Iran: Abdicating U.S. Moral Responsibility

15 12 2009

President Obama, as the winner of the Nobel Peace Prize, has a special responsibility: to avoid unnecessary war and at the same time, as he put it in his acceptance speech, to not shrink away from just war. Beyond that he has a responsibility for the protection of innocent lives at jeopardy in armed conflicts in which the United States has played a role.

Iran, more than Afghanistan, provides the paramount test of his powers. He will need to demonstrate that he understands the limits of ambiguity — namely, that it has a place in statecraft only on the rarest occasions, only when intentionally deployed, and never where thousands of lives are at stake. Otherwise, the results can be disastrous. Japan might have never attacked at Pearl Harbor had the United States been clear in not wishing to impose complete sanctions on the export of oil. Vietnam might never have become America’s war if U.S. Ambassador Henry Cabot Lodge had not interpreted, or misinterpreted, President Kennedy’s cable as a green light for the coup that led to the assassination of Ngo Dinh Diem.

Today, we are witnessing the face of ambiguity — intentional or not — when it comes to a looming humanitarian crisis. More than 3,000 Iranian dissidents stand to either be deported from their 20-year old base at Camp Ashraf in Iraq to a vile prison camp in Iraq’s harshest desert, or to be forcibly returned to Iran where they face execution.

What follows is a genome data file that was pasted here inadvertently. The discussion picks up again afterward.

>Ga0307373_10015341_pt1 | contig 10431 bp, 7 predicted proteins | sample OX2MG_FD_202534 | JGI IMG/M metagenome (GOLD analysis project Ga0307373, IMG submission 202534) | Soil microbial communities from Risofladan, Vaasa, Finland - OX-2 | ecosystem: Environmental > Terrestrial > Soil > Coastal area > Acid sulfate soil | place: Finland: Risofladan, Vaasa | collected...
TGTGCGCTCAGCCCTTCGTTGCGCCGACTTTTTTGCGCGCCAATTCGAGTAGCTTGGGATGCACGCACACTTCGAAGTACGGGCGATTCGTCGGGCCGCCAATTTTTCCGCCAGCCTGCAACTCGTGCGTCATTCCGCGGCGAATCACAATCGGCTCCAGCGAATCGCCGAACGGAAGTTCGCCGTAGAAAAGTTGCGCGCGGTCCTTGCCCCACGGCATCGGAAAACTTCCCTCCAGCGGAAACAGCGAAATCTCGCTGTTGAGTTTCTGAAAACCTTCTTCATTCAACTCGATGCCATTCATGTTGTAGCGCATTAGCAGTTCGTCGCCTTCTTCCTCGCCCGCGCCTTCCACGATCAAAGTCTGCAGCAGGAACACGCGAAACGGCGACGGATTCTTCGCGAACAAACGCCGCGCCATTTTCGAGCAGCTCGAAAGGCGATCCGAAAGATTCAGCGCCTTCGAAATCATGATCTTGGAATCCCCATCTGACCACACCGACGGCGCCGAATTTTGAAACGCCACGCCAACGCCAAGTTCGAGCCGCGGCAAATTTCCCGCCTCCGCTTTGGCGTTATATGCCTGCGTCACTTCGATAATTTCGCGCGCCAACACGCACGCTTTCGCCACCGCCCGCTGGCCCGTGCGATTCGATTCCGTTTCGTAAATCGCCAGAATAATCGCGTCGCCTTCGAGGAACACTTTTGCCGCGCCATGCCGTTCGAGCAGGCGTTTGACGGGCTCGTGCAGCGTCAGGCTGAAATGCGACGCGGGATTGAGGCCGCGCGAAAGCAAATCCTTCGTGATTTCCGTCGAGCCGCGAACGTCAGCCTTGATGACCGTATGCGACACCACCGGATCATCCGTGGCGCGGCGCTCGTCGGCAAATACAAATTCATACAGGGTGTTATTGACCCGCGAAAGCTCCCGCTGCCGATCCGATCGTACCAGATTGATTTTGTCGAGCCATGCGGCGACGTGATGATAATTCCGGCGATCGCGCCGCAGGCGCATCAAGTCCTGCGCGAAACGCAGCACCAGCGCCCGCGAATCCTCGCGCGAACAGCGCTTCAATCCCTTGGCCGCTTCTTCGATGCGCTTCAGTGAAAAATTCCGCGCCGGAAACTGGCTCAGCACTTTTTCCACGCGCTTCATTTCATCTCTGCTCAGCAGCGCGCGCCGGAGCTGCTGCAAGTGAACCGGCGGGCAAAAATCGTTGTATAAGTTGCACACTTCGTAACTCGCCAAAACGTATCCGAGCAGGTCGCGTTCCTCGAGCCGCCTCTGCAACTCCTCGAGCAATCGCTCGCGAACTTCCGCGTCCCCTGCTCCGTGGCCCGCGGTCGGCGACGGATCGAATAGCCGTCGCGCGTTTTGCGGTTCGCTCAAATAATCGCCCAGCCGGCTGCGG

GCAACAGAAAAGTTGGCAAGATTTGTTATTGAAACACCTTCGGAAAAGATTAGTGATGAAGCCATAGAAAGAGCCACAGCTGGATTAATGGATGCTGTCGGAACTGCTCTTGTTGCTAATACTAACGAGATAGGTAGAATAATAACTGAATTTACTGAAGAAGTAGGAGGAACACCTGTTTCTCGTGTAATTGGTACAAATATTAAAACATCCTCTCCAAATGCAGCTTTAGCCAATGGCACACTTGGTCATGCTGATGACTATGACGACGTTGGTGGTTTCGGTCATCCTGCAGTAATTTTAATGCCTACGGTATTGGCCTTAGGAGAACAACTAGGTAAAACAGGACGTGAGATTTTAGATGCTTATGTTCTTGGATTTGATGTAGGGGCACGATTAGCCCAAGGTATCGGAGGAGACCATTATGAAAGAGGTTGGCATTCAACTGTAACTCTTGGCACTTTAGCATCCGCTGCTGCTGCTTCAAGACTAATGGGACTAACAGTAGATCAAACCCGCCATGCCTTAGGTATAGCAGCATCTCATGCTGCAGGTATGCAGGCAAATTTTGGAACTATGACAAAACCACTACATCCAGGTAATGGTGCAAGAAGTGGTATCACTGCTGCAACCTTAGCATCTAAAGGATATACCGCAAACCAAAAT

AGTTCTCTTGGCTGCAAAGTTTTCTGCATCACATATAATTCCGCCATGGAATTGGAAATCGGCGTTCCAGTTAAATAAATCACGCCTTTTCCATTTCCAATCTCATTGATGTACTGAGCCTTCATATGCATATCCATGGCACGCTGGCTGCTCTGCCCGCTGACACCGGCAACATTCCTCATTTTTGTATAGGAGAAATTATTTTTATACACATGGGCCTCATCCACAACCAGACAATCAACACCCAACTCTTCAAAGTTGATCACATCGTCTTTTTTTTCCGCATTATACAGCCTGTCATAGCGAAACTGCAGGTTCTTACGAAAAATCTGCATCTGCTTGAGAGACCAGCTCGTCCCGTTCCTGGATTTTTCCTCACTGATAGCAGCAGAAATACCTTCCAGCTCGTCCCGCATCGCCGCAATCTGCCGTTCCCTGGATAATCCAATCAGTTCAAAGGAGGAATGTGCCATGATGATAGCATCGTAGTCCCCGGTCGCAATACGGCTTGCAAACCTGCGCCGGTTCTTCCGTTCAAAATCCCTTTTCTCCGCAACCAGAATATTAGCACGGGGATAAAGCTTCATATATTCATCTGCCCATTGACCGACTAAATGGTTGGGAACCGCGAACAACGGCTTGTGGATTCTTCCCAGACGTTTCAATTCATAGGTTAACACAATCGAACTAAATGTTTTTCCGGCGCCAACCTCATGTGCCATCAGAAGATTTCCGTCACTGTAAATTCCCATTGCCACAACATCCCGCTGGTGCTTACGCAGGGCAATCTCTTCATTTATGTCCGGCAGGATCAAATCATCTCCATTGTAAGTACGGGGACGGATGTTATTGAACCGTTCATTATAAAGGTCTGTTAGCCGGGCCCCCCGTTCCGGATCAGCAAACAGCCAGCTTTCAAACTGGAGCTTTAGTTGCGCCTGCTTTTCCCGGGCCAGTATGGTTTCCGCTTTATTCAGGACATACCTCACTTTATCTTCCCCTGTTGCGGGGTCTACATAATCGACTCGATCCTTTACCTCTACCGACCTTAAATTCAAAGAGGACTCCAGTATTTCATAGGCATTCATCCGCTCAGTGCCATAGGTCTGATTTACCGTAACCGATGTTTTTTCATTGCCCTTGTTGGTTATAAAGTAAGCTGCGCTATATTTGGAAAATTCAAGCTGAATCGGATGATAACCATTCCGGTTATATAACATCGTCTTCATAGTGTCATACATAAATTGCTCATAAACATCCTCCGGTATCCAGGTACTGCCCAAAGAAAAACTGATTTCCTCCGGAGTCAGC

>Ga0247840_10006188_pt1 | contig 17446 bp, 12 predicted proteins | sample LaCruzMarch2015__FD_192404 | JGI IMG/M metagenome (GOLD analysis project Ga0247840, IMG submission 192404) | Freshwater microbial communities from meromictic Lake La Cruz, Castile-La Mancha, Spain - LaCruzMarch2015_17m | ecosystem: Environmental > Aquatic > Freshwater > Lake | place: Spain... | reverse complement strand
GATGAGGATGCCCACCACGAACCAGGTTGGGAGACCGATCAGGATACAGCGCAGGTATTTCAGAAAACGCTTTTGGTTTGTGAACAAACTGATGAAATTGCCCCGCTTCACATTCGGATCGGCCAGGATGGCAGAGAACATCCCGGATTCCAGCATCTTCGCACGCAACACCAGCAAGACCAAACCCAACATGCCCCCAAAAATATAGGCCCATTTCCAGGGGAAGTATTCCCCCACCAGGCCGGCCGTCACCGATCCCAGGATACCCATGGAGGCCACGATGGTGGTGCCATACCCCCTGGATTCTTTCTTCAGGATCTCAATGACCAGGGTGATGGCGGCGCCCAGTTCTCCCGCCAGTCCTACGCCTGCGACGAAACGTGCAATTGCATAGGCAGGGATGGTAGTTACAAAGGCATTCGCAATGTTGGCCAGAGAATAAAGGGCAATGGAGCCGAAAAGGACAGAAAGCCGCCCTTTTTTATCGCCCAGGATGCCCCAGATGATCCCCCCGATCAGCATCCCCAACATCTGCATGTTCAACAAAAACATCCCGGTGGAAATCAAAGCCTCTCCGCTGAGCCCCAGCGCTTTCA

On July 28th and 29th, Iraqi forces stormed Camp Ashraf killing eleven and wounding scores of other defenseless residents of the dissident community known as the PMOI. U.S. forces which had pledged to protect the residents of Camp Ashraf, pursuant to protected persons status under the Geneva Convention, stood idly by.

When the State Department spokesman was asked on December 11th about the announcement last Thursday by Iraqi Prime Minister Nori Al-Maliki of intentions to relocate or deport the Iranian dissidents at Camp Ashraf, this was his reply:

“QUESTION: On Iraq, Camp Ashraf, the Iranian opposition, says that the Iraqis are going to move them next Tuesday, I think. Are you going to try and use your influence with the Iraqis not to move them? The opposition says there’ll be bloodshed if they do attempt to do that.
MR. KELLY: Well, I think what we would do, first and foremost, is to urge the Iraqi authorities to conduct any such relocation with the residents of Camp Ashraf, that it be done in a lawful and humane way. They’ve made clear to us, to the Government of the U.S., that they do plan to do this. And this is entirely an Iraqi planned initiative. And as I said before, we’d expect this be carried out in a humane way.

We have, all along, recognized Iraqi sovereignty over the entire territory of Iraq, including the area where Camp Ashraf is located. And as I think we’ve said before, the Government of Iraq has assured us that they would not deport any of these citizens to any country where they would — if you have a well-rounded fear of being treated inhumanely.